Set up EMR Notebooks to access Lake Formation data - Amazon EMR

Set up EMR Notebooks to access Lake Formation data

After you opt in to data filtering on Amazon EMR and create a cluster integrated with Lake Formation, you can use both Apache Zeppelin and EMR Notebooks to access data.

In order to access both notebook applications, you must first ensure that your cluster's EC2 security group or VPC network access control list (ACL) is configured to allow access to the Proxy Agent (port 8442) from your desktop.

Note

The Proxy Agent on the EMR cluster uses a self-signed Transport Layer Security (TLS) certificate by default, and your browser will prompt you to accept the certificate before proceeding. If you want to use a custom certificate for the Proxy Agent, see the "Customize Proxy Agent Certificate" section.

Apache Zeppelin

To access Apache Zeppelin, use the EMR console to locate the Master public DNS from the cluster's Summary tab. Using your browser, navigate to https://MasterPublicDNS:8442/gateway/default/zeppelin/. Ensure the URL includes the trailing slash at the end.

Once the Proxy Agent's certificate is accepted, your browser redirects you to your Identity Provider (IdP) to authenticate. Once authenticated, you will be redirected to Zeppelin.

Creating your first Zeppelin Notebook

To get started, create a new Notebook by selecting Notebook, Create new note. Give your Notebook a name and use the default livy interpreter.

To see a list of Lake Formation databases, use the following Spark SQL command.

spark.sql("show databases").show()

To query a specific Lake Formation table, use the following Spark SQL command. Replace database.table with actual databases and tables in Lake Formation:

spark.sql("SELECT * FROM database.table limit 10").show()

EMR Notebooks

EMR Notebooks can be created using the Amazon EMR console and used with an existing EMR cluster integrated with Lake Formation.

To create an EMR notebook

  1. Open the Amazon EMR console at https://console.aws.amazon.com/elasticmapreduce/.

  2. Choose Notebooks, Create notebook.

  3. Enter a Notebook name and an optional Notebook description.

  4. Select Choose an existing cluster, and then Choose.

  5. Select an existing EMR cluster integrated with Lake Formation.

  6. Select Create notebook to create the notebook.

Once the Notebook has been created, select the notebook and click Open. You will be redirected to the Proxy Agent on the Amazon EMR cluster. Once you've accepted the Proxy Agent's certificate, your browser will redirect you to your Identity Provider (IdP) to authenticate. Once authenticated, you will be redirected to the EMR notebook.

For more information, see Using Amazon EMR Notebooks in the Amazon EMR Management Guide.

Customize your proxy agent certificate

The proxy agent uses a self-signed Transport Layer Security (TLS) certificate by default. You must replace the default certificate with a custom certificate for the proxy agent. To do that, you must first obtain a certificate, certificate chain, and private key from your certificate authority. With those items, a PKCS12 file will be used to protect the key material so it can be imported into the proxy agent's key store. The proxy agent is based on Apache Knox.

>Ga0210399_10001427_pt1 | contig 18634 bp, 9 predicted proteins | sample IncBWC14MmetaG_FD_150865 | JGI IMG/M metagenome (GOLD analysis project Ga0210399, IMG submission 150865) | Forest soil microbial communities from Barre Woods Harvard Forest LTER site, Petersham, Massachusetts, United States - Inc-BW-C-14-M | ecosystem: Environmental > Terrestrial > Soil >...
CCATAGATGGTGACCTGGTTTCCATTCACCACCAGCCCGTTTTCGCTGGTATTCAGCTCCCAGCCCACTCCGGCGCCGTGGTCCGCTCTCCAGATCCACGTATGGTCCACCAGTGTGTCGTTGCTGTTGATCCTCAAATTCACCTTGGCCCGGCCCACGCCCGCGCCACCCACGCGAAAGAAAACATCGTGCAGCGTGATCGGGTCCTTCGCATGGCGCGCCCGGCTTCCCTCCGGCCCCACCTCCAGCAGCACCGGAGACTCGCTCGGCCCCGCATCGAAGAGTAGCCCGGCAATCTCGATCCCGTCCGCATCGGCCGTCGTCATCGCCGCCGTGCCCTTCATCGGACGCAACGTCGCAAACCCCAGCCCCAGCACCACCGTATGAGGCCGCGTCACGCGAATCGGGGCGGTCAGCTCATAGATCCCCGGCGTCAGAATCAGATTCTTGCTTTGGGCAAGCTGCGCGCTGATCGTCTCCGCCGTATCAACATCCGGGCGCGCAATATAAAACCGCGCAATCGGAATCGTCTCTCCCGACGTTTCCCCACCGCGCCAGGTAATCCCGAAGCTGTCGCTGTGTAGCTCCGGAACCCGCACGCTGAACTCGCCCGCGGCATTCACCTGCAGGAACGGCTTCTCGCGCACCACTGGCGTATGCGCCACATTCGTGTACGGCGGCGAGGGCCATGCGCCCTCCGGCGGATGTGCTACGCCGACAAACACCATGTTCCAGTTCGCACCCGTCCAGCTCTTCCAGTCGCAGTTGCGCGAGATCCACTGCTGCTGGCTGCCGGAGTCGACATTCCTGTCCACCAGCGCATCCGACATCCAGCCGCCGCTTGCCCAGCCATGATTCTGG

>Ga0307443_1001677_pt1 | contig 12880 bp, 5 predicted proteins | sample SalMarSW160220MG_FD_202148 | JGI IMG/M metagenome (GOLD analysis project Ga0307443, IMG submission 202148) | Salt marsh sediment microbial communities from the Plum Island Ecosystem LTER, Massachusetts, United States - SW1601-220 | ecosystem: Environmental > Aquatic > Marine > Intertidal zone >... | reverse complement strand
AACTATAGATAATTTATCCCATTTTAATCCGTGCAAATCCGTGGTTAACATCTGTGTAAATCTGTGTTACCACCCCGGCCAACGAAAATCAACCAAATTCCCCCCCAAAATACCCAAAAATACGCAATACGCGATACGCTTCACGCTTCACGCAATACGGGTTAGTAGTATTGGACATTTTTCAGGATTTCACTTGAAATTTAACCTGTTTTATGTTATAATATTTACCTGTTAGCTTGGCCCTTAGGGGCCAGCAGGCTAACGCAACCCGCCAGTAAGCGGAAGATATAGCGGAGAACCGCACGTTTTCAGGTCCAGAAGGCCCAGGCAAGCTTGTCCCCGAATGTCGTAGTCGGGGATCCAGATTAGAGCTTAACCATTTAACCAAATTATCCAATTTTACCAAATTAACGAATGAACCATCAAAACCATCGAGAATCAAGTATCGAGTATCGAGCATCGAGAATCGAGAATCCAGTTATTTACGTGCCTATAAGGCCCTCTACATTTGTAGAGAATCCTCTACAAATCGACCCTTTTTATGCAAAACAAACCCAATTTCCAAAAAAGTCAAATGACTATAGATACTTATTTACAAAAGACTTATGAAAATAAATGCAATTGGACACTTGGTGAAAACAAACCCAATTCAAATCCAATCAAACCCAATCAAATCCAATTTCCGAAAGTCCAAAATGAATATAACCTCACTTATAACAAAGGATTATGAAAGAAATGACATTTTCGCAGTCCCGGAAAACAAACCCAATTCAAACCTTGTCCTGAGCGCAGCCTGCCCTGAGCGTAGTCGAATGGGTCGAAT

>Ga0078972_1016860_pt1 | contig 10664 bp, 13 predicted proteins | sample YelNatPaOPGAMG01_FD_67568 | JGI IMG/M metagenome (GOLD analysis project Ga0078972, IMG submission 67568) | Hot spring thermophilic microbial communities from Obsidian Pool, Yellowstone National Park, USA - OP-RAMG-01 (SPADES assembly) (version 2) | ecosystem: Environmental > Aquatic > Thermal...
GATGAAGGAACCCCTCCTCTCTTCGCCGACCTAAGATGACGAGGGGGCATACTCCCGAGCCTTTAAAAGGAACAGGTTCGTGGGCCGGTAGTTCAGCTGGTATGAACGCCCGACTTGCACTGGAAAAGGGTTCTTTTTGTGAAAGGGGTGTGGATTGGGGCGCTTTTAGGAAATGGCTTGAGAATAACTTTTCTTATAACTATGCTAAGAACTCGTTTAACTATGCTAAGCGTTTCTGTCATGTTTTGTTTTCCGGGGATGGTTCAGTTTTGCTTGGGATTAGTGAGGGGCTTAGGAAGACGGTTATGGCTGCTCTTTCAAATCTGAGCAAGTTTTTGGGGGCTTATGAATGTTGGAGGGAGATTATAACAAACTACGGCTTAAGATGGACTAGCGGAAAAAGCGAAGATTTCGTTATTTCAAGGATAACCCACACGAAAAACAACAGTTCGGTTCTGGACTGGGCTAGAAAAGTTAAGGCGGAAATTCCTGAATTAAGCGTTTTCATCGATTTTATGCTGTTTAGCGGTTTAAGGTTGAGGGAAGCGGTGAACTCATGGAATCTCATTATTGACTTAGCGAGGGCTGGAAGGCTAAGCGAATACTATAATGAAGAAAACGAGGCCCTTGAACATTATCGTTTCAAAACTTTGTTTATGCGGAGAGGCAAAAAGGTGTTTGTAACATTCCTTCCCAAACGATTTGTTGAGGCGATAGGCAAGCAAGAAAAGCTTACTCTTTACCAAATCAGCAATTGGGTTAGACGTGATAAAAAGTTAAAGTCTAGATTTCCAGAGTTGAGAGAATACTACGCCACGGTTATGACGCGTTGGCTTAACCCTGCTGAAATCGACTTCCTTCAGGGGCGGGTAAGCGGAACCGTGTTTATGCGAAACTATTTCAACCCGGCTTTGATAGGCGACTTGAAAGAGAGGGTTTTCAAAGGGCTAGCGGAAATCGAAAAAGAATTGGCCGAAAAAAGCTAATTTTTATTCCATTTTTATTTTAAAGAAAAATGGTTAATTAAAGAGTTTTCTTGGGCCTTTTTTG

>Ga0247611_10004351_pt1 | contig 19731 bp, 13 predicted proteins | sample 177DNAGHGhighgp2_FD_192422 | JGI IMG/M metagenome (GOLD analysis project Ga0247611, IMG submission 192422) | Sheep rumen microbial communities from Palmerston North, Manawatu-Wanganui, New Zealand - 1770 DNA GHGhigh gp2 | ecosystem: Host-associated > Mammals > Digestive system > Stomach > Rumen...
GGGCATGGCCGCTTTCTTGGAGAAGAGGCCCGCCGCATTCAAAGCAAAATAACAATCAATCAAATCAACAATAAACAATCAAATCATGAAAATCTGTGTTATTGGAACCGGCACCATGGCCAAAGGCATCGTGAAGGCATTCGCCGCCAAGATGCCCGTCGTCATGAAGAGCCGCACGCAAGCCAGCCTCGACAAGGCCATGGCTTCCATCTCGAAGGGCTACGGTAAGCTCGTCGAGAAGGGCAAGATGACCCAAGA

Take the following steps to replace the default certificate with your custom certificate. Replace MasterPublicDNS with the value that appears for Master public DNS on the Summary tab of the cluster details pane. For example, ec2-11-222-33-44.compute-1.amazonaws.com.

  1. To create a PKCS12 file from your certificate, certificate chain, and private key, run the following command on a host with the certificate files, and openssl installed.

    openssl pkcs12 -export -out proxy_agent_certificate.pfx -inkey private.key -in certificate.cer -certfile certchain.cer
  2. Copy the proxy_agent_certificate.pfx file to the /home/hadoop directory on the master node of your cluster.

    scp -i EC2KeyPair.pem proxy_agent_certificate.pfx hadoop@MasterPublicDNS:/home/hadoop
  3. SSH into the master node of your cluster.

    ssh -i EC2KeyPair.pem hadoop@MasterPublicDNS
  4. Find your cluster-specific master key by using the following command.

    less /etc/knox/conf/gateway-site.xml

    Look for the gateway.master.secret property and copy the contents of the value tag, as you will need it for future steps.

  5. Create a backup copy of the existing proxy agent keystores by using the following commands.

    sudo -s cd /mnt/var/lib/knox/data/security/keystores mkdir backups mv gateway.jks __gateway-credentials.jceks backups/
  6. Import your custom certificates into a new keystore by using the following commands.

    sudo -s cd /mnt/var/lib/knox/data/security/keystores keytool -importkeystore \ -srckeystore /home/hadoop/proxy_agent_certificate.pfx \ -srcstoretype pkcs12 -destkeystore gateway.jks \ -deststoretype jks \ -srcalias 1 \ -destalias gateway-identity

    When prompted for the Enter destination keystore password, use the Knox master secret from the gateway-site.xml file.

    Ensure the newly created gateway.jks file is owned by the knox user by using the following command.

    chown knox:knox gateway.jks

    If your private key is protected by a password, make sure Knox is aware of that password.

    sudo -u knox bash cd /usr/lib/knox bin/knoxcli.sh create-cert create-alias gateway-identity-passphrase

    Enter the password protecting your private key when prompted.

  7. Restart Knox by using the following commands.

    sudo -u knox bash cd /usr/lib/knox bin/gateway.sh stop

    Knox should be restarted automatically, and you can check the status of Knox by viewing the /var/log/knox/gateway.log.

  8. To ensure the new certificate is being used by the proxy agent, navigate to Apache Zeppelin https://MasterPublicDNS:8442/gateway/default/zeppelin/. You can use your browser to inspect the certificate to ensure it is your custom certificate.